McAleese persists with float despite Cootes crash

The Mark Rowsthorn-chaired McAleese Transport has renewed attempts to raise $166 million from large investors over the weekend despite it still dealing with the fallout from a fatal fuel-tanker crash.

The Mark Rowsthorn-chaired McAleese Transport has renewed attempts to raise $166 million from large investors over the weekend despite it still dealing with the fallout from a fatal fuel-tanker crash.

A month after McAleese postponed plans to float the business, brokers began attempting to sell 113.1 million new shares in McAleese to institutional investors at $1.47 apiece on Friday. The latest offer is at an 11 per cent discount to the $1.65 a share McAleese was priced at in a preliminary prospectus circulated last month.

However, new shareholders will not be laboured with the potential liability from the accident last month, and the subsequent grounding of 89 tankers in its oil-hauling business, Cootes Transport, in NSW and Victoria.

In the wake of a raft of initial public offerings, the transport company appears keen to test the market now while conditions remain favourable rather than take a risk in waiting until after Christmas.

McAleese will begin trading on the ASX on December 2 with a market capitalisation of $421 million. More than half the company will remain in the hands of its existing owners, including Mr Rowsthorn.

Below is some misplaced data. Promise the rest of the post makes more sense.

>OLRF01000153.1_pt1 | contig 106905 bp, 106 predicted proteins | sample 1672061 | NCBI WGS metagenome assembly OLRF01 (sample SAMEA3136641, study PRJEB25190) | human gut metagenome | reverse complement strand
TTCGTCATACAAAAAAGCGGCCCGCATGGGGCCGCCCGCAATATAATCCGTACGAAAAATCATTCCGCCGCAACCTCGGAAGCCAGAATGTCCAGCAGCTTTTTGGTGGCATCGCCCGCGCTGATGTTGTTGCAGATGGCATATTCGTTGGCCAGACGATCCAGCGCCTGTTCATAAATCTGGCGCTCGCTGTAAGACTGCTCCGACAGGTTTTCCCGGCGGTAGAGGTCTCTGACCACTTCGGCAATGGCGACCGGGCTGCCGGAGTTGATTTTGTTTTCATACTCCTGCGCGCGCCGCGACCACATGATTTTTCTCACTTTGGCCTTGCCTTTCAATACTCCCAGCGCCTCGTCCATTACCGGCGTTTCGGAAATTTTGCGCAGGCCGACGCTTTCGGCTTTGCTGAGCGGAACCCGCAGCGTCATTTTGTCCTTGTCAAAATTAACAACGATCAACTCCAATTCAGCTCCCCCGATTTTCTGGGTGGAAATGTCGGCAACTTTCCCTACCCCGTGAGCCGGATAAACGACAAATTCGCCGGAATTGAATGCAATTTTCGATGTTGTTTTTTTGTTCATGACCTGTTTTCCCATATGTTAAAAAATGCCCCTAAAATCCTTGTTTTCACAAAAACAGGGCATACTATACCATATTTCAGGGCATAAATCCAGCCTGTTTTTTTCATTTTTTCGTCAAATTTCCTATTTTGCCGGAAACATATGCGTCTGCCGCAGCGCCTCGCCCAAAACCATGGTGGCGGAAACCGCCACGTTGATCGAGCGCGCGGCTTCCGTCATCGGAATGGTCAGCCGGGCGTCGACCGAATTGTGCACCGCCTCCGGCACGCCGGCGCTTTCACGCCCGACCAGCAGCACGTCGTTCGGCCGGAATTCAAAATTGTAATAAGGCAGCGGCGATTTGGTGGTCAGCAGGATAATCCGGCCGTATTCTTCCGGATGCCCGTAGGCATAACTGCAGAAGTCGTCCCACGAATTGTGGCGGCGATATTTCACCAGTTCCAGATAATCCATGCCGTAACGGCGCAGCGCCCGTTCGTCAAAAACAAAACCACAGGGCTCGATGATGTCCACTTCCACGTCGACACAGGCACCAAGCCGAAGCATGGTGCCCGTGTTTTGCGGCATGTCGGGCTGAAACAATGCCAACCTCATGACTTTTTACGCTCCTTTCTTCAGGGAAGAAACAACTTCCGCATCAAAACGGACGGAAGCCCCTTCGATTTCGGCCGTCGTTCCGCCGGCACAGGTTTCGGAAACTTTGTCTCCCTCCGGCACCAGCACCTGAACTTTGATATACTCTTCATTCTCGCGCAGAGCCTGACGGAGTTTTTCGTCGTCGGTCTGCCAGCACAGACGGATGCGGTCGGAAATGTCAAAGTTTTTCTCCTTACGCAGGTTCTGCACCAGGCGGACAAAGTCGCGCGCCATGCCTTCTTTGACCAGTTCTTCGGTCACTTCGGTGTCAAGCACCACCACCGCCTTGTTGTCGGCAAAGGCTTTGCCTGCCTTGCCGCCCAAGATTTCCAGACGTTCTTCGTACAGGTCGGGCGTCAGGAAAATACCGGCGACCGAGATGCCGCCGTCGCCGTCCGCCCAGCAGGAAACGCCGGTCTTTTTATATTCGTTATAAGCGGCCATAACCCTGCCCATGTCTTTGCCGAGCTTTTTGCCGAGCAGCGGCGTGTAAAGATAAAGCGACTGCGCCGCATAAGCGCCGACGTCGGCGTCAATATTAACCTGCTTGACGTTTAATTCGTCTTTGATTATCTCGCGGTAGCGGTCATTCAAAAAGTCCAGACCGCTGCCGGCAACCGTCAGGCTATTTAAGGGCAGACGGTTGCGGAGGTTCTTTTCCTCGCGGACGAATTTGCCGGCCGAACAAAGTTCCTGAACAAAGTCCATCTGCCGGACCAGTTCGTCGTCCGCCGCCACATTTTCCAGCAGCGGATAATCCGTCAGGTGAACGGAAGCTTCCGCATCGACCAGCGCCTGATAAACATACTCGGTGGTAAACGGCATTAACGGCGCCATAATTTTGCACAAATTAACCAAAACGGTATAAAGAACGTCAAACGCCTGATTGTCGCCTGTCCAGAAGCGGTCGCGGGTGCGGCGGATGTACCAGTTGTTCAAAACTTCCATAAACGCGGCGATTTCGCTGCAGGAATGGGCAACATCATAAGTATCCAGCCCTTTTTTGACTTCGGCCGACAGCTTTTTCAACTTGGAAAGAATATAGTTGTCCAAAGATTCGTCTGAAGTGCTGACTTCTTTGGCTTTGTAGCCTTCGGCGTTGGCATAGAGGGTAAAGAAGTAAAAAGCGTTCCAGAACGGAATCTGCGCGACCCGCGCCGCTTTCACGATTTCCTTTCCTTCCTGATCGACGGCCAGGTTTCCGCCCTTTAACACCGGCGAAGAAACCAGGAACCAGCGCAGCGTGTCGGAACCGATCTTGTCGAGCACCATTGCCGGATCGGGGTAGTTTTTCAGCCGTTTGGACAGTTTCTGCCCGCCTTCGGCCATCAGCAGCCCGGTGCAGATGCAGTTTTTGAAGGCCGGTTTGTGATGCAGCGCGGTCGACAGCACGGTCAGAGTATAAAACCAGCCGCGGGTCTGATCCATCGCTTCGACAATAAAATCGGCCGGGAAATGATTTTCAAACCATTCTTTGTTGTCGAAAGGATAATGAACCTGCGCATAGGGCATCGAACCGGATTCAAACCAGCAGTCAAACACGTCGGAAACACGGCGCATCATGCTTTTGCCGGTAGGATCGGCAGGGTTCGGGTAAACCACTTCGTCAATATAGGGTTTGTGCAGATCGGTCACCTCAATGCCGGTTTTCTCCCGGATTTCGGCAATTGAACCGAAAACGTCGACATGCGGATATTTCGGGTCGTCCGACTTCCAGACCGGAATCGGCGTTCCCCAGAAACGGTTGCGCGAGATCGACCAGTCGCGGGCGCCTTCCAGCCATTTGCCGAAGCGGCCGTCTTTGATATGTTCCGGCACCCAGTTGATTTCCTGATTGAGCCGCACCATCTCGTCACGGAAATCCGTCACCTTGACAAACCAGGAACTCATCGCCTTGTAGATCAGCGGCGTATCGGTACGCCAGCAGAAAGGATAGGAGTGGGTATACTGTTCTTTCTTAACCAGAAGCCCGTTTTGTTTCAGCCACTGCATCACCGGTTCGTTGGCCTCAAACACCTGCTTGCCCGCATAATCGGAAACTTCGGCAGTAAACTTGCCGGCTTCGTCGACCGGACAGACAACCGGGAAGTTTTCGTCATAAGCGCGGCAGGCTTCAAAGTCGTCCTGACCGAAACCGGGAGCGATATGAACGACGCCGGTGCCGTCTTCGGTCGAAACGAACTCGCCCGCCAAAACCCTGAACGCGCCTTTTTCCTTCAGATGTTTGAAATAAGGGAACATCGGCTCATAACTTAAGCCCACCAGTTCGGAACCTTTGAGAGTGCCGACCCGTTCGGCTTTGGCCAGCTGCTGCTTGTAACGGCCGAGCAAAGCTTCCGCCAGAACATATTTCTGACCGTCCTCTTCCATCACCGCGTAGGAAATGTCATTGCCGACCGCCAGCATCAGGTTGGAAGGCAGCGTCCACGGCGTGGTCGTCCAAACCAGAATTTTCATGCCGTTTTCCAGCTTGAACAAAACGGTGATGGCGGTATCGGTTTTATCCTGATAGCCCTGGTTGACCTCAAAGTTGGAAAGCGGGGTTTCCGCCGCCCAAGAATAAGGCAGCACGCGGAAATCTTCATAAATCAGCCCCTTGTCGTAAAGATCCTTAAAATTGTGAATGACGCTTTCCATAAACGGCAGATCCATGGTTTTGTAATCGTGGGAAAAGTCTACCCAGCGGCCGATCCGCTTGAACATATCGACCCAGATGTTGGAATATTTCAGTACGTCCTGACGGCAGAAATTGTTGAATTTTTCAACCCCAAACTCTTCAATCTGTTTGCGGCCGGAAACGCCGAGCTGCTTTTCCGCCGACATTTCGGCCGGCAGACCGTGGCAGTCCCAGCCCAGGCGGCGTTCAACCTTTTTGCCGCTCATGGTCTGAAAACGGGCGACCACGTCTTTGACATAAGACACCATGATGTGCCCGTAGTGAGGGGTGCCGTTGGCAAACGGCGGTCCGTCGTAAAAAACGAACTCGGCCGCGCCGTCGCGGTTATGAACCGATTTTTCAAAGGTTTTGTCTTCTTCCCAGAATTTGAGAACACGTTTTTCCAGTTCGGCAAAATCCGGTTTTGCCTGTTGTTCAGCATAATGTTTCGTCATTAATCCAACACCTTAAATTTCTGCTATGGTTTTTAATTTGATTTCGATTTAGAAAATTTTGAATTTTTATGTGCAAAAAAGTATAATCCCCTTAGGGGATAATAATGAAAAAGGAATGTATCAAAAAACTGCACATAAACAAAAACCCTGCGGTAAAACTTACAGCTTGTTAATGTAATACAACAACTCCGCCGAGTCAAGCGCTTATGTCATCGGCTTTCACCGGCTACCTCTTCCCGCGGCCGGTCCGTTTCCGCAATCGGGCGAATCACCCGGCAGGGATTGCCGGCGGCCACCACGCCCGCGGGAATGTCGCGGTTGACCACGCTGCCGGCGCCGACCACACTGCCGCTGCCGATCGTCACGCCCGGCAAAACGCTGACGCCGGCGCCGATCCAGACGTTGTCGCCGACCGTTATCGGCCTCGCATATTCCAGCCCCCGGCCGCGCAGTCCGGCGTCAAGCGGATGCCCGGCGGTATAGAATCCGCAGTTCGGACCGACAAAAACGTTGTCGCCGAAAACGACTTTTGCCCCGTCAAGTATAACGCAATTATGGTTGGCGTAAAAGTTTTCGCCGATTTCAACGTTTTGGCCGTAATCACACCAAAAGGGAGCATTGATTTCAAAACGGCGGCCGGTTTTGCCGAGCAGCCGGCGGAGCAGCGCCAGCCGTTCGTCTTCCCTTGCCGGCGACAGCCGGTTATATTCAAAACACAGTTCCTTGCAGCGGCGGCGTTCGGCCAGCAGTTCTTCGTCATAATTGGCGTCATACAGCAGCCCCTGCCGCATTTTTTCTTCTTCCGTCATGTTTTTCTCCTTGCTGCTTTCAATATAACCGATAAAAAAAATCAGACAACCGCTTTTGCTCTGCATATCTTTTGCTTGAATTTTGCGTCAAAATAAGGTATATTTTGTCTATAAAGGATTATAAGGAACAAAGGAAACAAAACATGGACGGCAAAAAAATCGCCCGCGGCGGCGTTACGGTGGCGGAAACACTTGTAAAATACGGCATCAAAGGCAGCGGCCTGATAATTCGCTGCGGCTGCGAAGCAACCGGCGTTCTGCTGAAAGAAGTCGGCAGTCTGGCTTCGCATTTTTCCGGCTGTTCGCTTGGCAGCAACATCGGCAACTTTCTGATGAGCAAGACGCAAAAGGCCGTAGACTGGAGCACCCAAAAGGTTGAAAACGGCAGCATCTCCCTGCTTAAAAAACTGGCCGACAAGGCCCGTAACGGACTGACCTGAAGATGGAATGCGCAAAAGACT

While the crash will weigh on the company's public profile, fund managers emphasised McAleese's strong management team. Mr Rowsthorn has poached executives from the ports and rail company Asciano, where he was chief executive until early 2011.

Wilson Asset Management's Geoff Wilson said his firm would look to become shareholders in McAleese because it had an "extremely competent management", and was a "leverage play in an improving economy".

Mr Wilson said the impact of the crash was likely to be a short-term hit on McAleese's profit but "it doesn't inhibit the potential growth outlook" for the transport company.

Two people were killed and five injured early last month when one of Cootes' fuel tankers crashed on Sydney's northern beaches. The cause of the accident is not expected to be known for weeks.

The institutional book-build closes Monday, while McAleese's prospectus will be out later in the week.

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